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Why it takes Kubernetes to succeed with virtualization today


It might sound contradictory to hear that you need Kubernetes container orchestration to effectively virtualize infrastructure. After all, VMs and containers abstract hardware resources in different ways. While VMs abstract an entire computer, containers abstract only the software layers above the operating system. Also, haven’t VMware and OpenStack been virtualizing infrastructure for years, before Kubernetes even became so popular? 

The truth is that although many organizations have benefited from adopting VMware or OpenStack, they each have key disadvantages, which you can now overcome with Kubernetes — and we don’t mean replacing VMs with containers. 

By using Kubernetes to deploy containerized OpenStack, you can eliminate many of the longstanding challenges of infrastructure virtualization, and finally support your virtualized workloads with a cloud infrastructure solution based on open source technologies that greatly improves resiliency, scalability, and ease of configuration and upgrades. 

And of course by using Kubernetes, you’ll also be able to provision clusters for other existing or future containerized workloads you may have, thus delivering a truly versatile cloud infrastructure solution for both monolithic and cloud native applications, unified on a single platform.

Today, we’ll explain how Kubernetes solves the historical issues that have dogged VMware and OpenStack and how it can be the basis of a future-proof solution that efficiently manages infrastructure operations for all your legacy and cloud native workloads.

Disadvantages of VMware and traditional OpenStack

VMware and OpenStack have had an enormous impact on how companies deliver IT infrastructure resources, but they also have had distinct disadvantages for business and technical reasons. 

Most enterprises are well aware of the high cost of VMware — commonly known as the vTax — and the company’s planned acquisition by Broadcom has already led to significant price hikes for many customers. VMware also uses proprietary software and APIs, so you’ll face vendor lock-in that both compels you to purchase other VMware products and prevents you from moving workloads to other providers. Also, developers can’t provision their own environments, as they need to make a request to their vSphere admin, often a slow and manual process.

OpenStack solves many of the key concerns you may have with VMware. It gives you a more cost-effective Infrastructure-as-a-Service (IaaS) solution based on open source software that supports developer self-service provisioning and doesn’t confine you with vendor lock-in. OpenStack, however, historically has been challenging to deploy and operate, and IT operators have found it difficult to configure and scale resources. Upgrades have been painful and sometimes require costly downtime.

The solution: Kubernetes as a foundation for OpenStack

Kubernetes basks in the limelight of the IT world, and rightly so, because it makes building and running complex applications far simpler. It runs anywhere, scales gracefully, and updates seamlessly without disrupting your applications and services. 

Gone are the nightmares of forklift upgrades that took days or weeks to complete — Kubernetes automates updates, rolling in changes incrementally to ensure zero downtime. Self-healing capabilities can automatically respawn workloads on available capacity when failures occur. By containerizing OpenStack and deploying it with Kubernetes, you can have peace of mind that your clusters are robust and resilient for mission-critical applications.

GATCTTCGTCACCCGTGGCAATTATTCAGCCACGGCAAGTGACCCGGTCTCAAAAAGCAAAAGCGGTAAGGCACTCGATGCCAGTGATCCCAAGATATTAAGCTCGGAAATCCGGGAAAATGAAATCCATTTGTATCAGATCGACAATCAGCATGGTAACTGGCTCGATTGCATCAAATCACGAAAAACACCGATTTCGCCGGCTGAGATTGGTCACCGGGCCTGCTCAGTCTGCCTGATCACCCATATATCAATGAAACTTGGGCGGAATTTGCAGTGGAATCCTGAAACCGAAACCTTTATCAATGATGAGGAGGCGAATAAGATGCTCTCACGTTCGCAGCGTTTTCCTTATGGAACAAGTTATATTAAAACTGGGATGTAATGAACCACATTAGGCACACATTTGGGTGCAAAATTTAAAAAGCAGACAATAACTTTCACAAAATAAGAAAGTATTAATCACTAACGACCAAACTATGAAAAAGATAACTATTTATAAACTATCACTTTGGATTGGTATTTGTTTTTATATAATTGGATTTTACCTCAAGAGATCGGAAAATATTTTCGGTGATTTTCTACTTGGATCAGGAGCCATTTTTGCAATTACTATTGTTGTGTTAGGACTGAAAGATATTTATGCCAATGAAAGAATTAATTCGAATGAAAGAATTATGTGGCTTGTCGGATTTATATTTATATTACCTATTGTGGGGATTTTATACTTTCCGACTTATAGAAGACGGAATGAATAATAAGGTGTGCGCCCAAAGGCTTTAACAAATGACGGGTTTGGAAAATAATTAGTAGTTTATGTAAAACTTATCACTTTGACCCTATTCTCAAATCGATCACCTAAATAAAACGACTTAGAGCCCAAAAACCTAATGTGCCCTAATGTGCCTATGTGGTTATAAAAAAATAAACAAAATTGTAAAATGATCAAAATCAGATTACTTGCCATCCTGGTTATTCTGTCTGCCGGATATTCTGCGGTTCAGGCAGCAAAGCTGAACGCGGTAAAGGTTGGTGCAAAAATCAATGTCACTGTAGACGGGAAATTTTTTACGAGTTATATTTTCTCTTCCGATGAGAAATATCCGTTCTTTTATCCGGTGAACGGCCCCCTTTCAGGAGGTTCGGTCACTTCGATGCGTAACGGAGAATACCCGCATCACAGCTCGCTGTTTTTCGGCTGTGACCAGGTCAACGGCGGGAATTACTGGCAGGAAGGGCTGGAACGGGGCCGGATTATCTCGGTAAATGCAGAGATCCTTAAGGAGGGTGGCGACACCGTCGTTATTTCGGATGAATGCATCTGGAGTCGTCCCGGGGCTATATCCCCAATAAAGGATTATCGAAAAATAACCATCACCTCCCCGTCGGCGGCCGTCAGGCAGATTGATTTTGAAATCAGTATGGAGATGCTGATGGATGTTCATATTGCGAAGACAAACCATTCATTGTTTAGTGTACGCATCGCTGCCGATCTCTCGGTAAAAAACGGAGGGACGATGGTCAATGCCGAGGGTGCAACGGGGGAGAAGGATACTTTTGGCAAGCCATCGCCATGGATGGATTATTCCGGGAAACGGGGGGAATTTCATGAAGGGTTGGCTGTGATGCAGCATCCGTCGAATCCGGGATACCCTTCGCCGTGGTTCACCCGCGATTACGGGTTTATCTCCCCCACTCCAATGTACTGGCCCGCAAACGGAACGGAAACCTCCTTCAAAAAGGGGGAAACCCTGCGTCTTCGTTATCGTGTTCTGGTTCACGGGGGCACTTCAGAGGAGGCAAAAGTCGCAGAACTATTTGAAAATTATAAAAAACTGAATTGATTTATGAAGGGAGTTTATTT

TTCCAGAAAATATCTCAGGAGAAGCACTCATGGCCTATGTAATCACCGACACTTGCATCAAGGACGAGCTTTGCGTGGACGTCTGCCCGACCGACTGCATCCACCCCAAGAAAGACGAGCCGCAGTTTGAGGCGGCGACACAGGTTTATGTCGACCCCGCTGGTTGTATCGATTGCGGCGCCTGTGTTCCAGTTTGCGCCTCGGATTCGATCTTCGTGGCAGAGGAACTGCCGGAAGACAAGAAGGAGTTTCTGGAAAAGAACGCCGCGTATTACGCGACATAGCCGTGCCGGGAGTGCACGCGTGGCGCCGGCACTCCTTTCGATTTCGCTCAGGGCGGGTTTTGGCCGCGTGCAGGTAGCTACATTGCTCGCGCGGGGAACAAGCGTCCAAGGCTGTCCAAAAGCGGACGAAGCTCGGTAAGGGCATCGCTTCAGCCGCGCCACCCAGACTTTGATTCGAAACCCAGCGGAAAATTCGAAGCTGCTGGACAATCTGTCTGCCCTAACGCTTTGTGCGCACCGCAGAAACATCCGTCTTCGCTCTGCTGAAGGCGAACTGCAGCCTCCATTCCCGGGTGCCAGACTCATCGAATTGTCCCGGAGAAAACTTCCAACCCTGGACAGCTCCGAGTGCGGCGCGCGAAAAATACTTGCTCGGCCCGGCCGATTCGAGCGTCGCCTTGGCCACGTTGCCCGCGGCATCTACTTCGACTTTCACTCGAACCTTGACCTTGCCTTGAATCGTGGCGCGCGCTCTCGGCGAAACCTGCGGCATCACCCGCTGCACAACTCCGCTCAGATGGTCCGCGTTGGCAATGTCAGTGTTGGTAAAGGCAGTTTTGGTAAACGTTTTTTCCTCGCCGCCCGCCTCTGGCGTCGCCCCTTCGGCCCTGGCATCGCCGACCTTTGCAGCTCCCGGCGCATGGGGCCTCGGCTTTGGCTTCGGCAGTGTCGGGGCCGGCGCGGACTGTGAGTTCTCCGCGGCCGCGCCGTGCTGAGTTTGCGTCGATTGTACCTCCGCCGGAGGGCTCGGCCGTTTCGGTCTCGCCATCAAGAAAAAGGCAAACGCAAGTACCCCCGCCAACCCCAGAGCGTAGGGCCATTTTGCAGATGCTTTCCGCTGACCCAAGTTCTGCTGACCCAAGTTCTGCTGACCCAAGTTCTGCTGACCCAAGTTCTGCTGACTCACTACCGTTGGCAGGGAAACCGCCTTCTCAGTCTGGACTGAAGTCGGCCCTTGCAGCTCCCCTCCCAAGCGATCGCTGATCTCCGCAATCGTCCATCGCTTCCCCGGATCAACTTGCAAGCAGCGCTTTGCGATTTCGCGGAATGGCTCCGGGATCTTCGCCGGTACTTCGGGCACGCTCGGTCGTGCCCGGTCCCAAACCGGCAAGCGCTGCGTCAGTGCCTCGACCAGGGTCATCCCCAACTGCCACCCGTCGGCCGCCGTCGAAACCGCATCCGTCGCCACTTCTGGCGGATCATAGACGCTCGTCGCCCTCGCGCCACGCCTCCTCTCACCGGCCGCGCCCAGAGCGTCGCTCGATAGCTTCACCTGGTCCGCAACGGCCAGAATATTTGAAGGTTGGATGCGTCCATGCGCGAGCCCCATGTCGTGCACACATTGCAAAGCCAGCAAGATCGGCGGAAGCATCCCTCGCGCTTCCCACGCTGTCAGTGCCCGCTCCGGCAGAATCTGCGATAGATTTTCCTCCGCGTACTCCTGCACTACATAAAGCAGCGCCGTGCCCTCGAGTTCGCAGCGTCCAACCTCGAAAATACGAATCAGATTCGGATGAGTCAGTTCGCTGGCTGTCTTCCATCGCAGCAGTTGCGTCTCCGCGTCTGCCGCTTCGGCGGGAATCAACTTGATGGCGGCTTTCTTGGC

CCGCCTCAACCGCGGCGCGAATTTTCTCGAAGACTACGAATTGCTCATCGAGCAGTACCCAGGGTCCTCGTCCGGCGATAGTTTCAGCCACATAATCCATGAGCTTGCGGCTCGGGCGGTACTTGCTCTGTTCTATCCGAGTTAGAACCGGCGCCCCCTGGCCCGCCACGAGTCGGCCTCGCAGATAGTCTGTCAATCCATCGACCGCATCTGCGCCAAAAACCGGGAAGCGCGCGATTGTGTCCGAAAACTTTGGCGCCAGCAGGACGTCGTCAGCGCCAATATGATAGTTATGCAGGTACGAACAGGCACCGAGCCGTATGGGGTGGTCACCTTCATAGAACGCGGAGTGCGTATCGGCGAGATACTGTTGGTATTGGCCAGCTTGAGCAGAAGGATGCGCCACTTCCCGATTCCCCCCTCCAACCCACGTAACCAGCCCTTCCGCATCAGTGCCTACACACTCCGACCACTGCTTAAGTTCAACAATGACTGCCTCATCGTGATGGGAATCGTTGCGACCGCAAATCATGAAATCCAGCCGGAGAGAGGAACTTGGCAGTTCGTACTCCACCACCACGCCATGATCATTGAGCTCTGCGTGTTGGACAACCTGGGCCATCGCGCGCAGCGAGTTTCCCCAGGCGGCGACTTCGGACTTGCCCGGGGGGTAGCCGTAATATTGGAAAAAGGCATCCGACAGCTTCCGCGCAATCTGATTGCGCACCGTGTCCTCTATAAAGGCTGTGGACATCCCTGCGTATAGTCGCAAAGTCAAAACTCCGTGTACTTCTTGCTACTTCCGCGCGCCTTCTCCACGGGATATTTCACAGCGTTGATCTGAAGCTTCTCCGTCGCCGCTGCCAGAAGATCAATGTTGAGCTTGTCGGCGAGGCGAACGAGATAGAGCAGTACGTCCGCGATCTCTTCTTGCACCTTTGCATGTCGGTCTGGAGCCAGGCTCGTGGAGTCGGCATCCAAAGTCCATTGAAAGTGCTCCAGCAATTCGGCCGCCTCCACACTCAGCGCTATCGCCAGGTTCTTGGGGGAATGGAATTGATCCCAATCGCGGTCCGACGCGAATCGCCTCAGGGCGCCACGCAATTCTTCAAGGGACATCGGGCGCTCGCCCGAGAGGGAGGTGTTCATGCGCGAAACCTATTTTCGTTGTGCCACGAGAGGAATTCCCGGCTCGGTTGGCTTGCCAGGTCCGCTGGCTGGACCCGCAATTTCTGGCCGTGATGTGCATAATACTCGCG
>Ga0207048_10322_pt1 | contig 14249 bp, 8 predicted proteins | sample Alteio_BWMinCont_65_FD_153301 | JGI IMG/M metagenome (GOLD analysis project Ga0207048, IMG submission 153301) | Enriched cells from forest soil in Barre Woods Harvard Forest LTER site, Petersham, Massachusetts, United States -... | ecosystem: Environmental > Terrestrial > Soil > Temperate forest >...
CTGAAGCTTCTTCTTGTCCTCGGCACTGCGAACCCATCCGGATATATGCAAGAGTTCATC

Plus, Kubernetes makes OpenStack clusters easy to scale up or down for changes in customer demand. It removes much of the operational burden of OpenStack by automating tasks like provisioning and scaling. By replacing manual tasks with automated efficiency, you can save time, respond faster to changing conditions, and save costs by rooting out idle resources. 

You’ll also have the freedom to configure environments to match the exact needs of your workloads. Kubernetes supports what’s known as declarative configuration, which automatically updates configurations to provide whatever end state you need. It’s configured through YAML files, which offer much greater flexibility than command lines, while also giving your fingers a rest from all the tedious typing.

Holistic infrastructure operations for all your applications

Whether you already have cloud native applications or are still planning how to modernize, deploying OpenStack on Kubernetes means you can streamline cloud infrastructure operations for all your legacy and containerized applications. 

For example, Mirantis OpenStack for Kubernetes is a private cloud infrastructure platform used by customers such as Inmarsat and Netskope. It is deployed, monitored, and managed by Mirantis Container Cloud, which efficiently brings together cloud infrastructure operations for both containerized and virtualized applications. Mirantis can deliver it all to you through OpsCare Plus managed services, so your technical staff can get out of managing infrastructure and focus on delivering customer-facing applications that help your business grow.

To learn more, sign up for our webinar, Is your next-gen virtualized infrastructure actually cloud native?, happening Thursday, January 19 at 12pm PST.

And if you’d like to get your hands dirty, you can get started with a free trial today.


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